July 2013


July 2013: Evidence Aid was cited by DFID in Annex 2 of the Humanitarian Innovation and Evidence Programme Proposal for funding (Project title: Improving access to humanitarian evidence: research synthesis and communication for decision makers and practitioners). They said:

There are a few good examples of research synthesis[1] in the humanitarian space, including Good Practice Reviews by the Humanitarian Practice Network and the evidence products produced by Evidence Aid. But the rate at which these are published and their breadth in terms of sectorial coverage, does not currently meet the requirements of practitioners and decision-makers if the humanitarian community is to become more evidence-based.

They went on to describe Evidence Aid as follows:

Cochrane Collaboration: Evidence Aid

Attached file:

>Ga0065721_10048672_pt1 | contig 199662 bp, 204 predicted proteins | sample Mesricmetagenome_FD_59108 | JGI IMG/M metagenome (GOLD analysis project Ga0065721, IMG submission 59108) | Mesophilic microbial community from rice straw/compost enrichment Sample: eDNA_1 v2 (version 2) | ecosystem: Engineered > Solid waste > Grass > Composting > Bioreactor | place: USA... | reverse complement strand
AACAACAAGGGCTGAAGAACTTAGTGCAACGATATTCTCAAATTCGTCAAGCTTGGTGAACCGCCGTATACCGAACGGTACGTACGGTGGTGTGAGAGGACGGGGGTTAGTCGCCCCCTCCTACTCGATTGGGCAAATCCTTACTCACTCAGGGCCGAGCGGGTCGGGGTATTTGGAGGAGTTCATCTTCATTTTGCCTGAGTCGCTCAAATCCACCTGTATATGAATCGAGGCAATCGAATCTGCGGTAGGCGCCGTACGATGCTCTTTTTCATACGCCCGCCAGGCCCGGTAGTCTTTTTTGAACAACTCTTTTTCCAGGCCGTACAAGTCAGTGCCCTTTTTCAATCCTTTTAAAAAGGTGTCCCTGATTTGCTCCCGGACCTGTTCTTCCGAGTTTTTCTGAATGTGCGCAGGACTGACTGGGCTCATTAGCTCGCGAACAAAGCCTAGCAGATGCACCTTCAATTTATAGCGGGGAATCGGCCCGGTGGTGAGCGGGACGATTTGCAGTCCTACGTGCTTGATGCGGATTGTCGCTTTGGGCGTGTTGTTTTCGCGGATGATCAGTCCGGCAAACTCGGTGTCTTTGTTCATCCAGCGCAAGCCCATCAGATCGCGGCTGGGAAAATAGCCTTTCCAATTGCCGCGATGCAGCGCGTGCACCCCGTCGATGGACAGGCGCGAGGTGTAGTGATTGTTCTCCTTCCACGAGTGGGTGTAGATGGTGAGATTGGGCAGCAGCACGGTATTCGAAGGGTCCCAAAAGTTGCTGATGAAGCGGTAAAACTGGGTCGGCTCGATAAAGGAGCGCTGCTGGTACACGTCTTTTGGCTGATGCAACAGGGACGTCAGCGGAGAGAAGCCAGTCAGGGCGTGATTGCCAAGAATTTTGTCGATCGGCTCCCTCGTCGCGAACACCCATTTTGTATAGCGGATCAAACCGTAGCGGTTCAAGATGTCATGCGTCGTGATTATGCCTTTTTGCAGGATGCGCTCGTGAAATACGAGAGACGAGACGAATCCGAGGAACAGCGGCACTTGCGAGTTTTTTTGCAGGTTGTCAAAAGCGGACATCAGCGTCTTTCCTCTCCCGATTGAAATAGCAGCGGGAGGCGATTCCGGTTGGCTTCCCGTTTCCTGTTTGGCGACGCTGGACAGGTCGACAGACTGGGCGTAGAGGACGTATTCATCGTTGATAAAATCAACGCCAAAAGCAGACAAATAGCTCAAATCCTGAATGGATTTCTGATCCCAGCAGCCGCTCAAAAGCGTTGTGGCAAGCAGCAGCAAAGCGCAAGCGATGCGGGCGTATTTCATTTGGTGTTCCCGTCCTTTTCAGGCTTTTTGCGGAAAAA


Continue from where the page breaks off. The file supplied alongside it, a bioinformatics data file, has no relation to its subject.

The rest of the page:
The Cochrane Collaboration’s Evidence Aid project was established by The Cochrane Collaboration following the tsunami in the Indian Ocean in December 2004[2]. It uses knowledge from Cochrane Reviews and other systematic reviews to provide reliable, up-to-date evidence on interventions that might be considered in the context of natural disasters and other major healthcare emergencies. Evidence Aid seeks to highlight which interventions work, which don’t work, which need more research, and which, no matter how well meaning, might be harmful; and to provide this information to agencies and people planning for, or responding to, disasters. Examples of systematic reviews conducted by Cochrane Evidence Aid include: resources for earthquakes, resources for Japanese earthquake and tsunami, and special collection on the treatment of burns. However, Evidence Aid’s Systematic Review, whilst employing a robust methodology, are narrow in that they only address research questions in relation to health and humanitarian emergencies.


[1] Research synthesis here relates to the organisation of findings from several disparate evidence sources. It enables the researcher to gather results and findings from different sources, undertaken by different people at different places and times, and ask several research questions about the group of sources.